The Witches of Pennbrook – Boy Meets World S5E5

I hesitate to say this, but there may be nothing better than an Eric Matthews-centric episode of Boy Meets World. I hesitate because, more often than not, an episode throwing Cory’s older brother into the A-story would focus on one of his countless personal failings, or the uneasy relationship he fostered with his father. As I’ve discussed rather extensively (and will continue to do so as I trudge onward in these reviews), Boy Meets World loved to tug intently at the viewer’s heartstrings and focus on BIG life problems. So to have the spotlight shine on Eric’s early collegiate hijinks with his still new roommate, Jack– aka Shawn’s older half brother the series never mentioned or even hinted at existing before the start of season 5– and his conviction that Jack’s new girlfriend is a witch, is a breath of fresh air from the suffocating sadness the show often luxuriated in (and who wants to dwell on the negative in life?).

Guest starring Candice Cameron Bure– in her return to the TGIF world, post Full House— as a witch using Jack for both his name and his apartment’s balcony, the less-heralded season 5 Halloween episode is a fun holiday diversion (and actually takes place around Halloween, unlike the more infamous ‘And Then There Was Shawn’). The show introduces the former DJ Tanner as a woman, Millie, who is drawn to Jack and repelled by Eric’s creepy attempt at “loving her with (his) eyes.” This frustrates the arrogant and competitive Eric to no end, and threatens the evolution of his relationship with Jack beyond cordial roommate status. 

Driving a wedge in the roommates’ still nascent friendship, which only began a month prior at the start of their freshman year at Pennbrook, Millie actively pushes herself between the two men and quickly reveals her nefarious intentions. While chastising Jack for giving his girlfriend a key (and letting her move in) when he doesn’t know her last name, Eric declares he is simply looking out for a “sweet, dumb farm kid who picked up with the first cute girl who flashes him a smile.” After reminding Eric he is from New York City (“that town ain’t so tough!”), Jack and Eric arrive at a standstill, and he storms off for advice from the one man who can fix what’s broken: Mr. Feeny.

The scene between Eric and Feeny is a classic illustration of their mentor/mentee relationship– even if there’s no sign of the beloved Fee-hee-heeny call— with the everwise George Feeny dispensing some of his timeless, indisputable advice. Recognizing that the two roommates are simply having an argument, which he points out doesn’t mean the end of their friendship, Mr. Feeny gingerly implores Eric to work out his problems with Jack.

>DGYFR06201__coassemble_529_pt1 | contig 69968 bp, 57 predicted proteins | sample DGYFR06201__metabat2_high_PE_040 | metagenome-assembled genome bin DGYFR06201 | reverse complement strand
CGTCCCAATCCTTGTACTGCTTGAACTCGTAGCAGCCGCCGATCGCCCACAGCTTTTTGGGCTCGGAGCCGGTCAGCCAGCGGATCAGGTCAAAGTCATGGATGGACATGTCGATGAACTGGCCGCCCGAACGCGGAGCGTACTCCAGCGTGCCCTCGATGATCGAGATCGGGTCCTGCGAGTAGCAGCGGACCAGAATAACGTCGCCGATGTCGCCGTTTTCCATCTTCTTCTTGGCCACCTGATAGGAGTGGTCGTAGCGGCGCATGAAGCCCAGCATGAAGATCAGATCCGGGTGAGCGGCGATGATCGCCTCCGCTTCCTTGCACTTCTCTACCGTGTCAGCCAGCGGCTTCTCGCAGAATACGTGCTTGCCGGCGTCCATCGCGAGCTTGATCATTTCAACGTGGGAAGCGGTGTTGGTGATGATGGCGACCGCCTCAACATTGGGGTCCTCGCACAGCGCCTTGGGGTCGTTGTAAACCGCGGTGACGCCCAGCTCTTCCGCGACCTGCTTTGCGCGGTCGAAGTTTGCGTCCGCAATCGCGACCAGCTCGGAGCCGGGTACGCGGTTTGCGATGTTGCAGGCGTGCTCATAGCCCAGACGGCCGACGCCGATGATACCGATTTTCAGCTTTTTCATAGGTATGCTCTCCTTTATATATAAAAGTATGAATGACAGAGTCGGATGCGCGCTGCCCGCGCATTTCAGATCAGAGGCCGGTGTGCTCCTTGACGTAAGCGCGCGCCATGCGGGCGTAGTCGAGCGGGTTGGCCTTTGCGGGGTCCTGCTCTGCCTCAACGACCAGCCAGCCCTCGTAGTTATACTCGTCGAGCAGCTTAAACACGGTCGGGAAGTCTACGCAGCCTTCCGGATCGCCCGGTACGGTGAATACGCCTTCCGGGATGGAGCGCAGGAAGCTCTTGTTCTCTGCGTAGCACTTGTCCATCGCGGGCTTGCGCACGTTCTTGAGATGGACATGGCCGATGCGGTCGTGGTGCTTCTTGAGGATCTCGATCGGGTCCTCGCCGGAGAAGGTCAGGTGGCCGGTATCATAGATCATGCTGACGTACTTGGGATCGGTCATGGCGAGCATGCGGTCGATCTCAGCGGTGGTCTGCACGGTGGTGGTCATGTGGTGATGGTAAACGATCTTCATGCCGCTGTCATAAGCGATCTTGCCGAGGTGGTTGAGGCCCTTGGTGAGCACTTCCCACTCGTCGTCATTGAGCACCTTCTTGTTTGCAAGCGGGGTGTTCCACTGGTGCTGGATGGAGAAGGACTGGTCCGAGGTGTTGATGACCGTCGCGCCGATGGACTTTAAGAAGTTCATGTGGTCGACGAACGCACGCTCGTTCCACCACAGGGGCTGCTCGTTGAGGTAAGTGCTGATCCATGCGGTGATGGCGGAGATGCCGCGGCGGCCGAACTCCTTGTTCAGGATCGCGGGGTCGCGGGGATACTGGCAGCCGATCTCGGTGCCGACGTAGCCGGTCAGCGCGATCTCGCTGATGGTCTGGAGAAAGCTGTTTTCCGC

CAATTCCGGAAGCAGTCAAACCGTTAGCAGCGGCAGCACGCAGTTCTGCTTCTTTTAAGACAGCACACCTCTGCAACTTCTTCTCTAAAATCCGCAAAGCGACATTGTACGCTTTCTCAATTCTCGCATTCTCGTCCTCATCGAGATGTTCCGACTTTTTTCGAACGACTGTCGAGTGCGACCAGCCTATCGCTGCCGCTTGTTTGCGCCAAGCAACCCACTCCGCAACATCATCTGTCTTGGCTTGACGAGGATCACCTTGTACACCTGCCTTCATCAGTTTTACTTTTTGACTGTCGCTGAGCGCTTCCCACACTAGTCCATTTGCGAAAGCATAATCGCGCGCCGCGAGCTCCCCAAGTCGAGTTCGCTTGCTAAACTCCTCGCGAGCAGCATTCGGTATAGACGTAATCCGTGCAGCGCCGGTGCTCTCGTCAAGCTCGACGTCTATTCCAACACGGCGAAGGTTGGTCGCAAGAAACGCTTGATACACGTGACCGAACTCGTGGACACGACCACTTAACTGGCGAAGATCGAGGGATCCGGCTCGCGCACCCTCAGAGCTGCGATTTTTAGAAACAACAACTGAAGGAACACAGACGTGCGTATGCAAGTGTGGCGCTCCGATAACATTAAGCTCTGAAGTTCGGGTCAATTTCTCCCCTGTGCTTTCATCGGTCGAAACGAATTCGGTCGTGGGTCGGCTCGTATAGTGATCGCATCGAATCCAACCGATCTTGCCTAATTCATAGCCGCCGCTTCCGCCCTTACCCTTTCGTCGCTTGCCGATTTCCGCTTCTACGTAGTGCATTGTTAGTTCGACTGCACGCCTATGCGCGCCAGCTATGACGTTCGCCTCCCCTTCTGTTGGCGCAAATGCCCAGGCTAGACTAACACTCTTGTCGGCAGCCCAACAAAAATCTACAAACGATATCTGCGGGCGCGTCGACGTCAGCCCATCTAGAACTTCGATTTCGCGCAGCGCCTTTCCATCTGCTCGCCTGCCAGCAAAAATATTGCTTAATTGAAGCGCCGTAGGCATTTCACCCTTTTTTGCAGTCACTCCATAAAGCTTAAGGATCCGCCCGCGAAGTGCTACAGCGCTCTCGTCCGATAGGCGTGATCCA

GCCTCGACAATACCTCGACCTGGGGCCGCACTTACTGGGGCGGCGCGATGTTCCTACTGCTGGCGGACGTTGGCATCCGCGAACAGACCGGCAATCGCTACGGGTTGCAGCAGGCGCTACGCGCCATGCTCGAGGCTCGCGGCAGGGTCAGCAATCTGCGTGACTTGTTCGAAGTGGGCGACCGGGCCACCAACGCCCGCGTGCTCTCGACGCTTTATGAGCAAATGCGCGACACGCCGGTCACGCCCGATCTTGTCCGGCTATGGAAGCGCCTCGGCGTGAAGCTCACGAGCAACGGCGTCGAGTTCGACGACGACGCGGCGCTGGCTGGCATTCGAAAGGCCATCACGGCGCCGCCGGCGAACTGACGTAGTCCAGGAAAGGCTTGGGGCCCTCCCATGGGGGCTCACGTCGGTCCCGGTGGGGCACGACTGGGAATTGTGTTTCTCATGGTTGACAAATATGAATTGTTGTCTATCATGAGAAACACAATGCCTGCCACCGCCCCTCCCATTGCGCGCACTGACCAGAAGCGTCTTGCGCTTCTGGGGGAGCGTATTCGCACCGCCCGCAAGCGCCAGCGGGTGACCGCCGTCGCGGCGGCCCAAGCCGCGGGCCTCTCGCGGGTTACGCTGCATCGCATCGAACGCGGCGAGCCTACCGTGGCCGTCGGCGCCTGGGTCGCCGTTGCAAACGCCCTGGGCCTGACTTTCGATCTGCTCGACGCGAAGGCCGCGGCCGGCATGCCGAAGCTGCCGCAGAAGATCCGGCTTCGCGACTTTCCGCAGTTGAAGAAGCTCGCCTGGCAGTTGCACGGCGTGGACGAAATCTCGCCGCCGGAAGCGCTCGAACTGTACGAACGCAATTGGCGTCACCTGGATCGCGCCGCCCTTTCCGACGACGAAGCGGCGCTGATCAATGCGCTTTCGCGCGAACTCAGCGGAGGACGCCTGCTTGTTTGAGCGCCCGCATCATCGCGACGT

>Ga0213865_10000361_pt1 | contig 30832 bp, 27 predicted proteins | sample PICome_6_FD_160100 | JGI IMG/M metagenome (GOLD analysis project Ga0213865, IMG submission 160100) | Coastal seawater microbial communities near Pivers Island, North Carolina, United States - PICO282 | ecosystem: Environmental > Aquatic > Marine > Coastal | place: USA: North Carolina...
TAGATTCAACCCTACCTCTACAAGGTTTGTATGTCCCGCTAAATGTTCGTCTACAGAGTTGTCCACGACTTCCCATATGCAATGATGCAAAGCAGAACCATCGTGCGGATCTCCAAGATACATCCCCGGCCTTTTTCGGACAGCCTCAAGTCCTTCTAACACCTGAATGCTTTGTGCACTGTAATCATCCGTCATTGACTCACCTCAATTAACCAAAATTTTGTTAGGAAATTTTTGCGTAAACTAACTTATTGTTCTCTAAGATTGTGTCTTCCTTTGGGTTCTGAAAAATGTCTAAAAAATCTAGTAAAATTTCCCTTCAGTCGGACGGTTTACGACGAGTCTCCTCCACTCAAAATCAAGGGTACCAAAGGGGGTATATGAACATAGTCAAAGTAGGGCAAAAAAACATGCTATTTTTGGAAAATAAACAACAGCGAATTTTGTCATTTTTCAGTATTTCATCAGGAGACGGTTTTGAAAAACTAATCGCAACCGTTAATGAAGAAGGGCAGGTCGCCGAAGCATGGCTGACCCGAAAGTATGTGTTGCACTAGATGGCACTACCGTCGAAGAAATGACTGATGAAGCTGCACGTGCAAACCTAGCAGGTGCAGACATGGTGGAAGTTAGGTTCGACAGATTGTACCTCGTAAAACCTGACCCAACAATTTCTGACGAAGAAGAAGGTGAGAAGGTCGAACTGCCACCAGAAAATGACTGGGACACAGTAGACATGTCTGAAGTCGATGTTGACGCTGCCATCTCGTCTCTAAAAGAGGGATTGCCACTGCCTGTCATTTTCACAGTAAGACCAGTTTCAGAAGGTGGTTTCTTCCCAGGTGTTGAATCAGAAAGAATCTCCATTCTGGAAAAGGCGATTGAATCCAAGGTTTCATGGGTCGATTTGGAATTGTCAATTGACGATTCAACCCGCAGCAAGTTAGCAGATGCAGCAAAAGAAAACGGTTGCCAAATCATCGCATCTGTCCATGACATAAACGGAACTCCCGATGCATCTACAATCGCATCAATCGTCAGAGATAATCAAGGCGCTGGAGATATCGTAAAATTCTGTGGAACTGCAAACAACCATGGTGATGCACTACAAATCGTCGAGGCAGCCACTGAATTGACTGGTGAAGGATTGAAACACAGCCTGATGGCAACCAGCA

After sending Eric on his way (who thanks his teacher with an appropriate “Merry Halloween, Mr. Feeny”), Feeny pivots to the other Matthews boy, as he is immediately put on the spot again when Cory calls him in desperation. Phoning from a small, private airplane somewhere over mid-Pennsylvania– part of an inconsequential B-story about he and Topanga traveling to Pittsburgh and, mid-flight, switching their roles of nervous flyer versus a calm one– Cory pleads for reassurance that his pilot (a former student of Mr. Feeny’s) is intellectually capable of his profession. After his teacher replies with a simple, “uh oh,” when learning who is flying their plane, Cory says his final goodbyes to his teacher before the show pulls a hard left turn into La Bamba territory, and the main character perishes alongside his girlfriend in a fiery, gruesome crash…or not. Cory and Topanga eventually make it to Pittsburgh, presumably, but their story this episode leaves us laughing at a teenager in the midst of a panic attack.

Eventually, Millie is revealed to be an actual witch who, along with her coven, is indeed using Jack as a sacrifice to their lord and master, Satan (or “el diablo,” as Eric quickly states with a terribly inaccurate accent). Attempting to perform their offering– which requires a Hunter man and the vital location of their balcony– while Trick or Treaters are wandering through the building, Eric arrives with a copy of ‘Witchcraft for Dumb-Dumbs,’ and saves the day with his newfound knowledge. He steps in the line of fire when a “sacrificial beam” of light emerges from the aforementioned balcony, and is shot in his sunscreen-protected ass cheek (“plus a little zinc oxide”), taking the theoretical bullet for his friend.

As the coven departs, once their efforts are thwarted, Eric solidifies his bond with Jack by reminding him that, in spite of their fight and any nasty comments made, they are still friends. They head out to find a new Halloween party around campus, as Shawn remarks on the nature of Halloween that “really brings people together,” providing a silly bookend to Eric’s earlier declarations around All Hallows Eve. A budding friendship– one that would be crucial to the back half of Boy Meets World run– blossomed further, solidifying the role of Jack Hunter as an integral part of the ensemble.

This episode had the dual purpose of expanding the character and role of Jack Hunter (providing more justification of his existence beyond ‘Shawn’s long-lost half sibling’), and providing a light, seasonally-appropriate episode for the spookiest holiday on the calendar. In both the former and ladder goals, this episode succeeds in spades, deepening the audience’s understanding and acceptance of Jack Hunter, while amusing and entertaining in a delightfully cheesy manner. The show, like many TGIF sitcoms, would often cross the line into groan-inducing cheese, but it could also nail that balance better than most. The light-hearted nature of the plot helps drastically, and in wholly unshocking fashion, it demonstrates that Boy Meets World was at its best when it left the heavy-handed drama on the cutting room floor.

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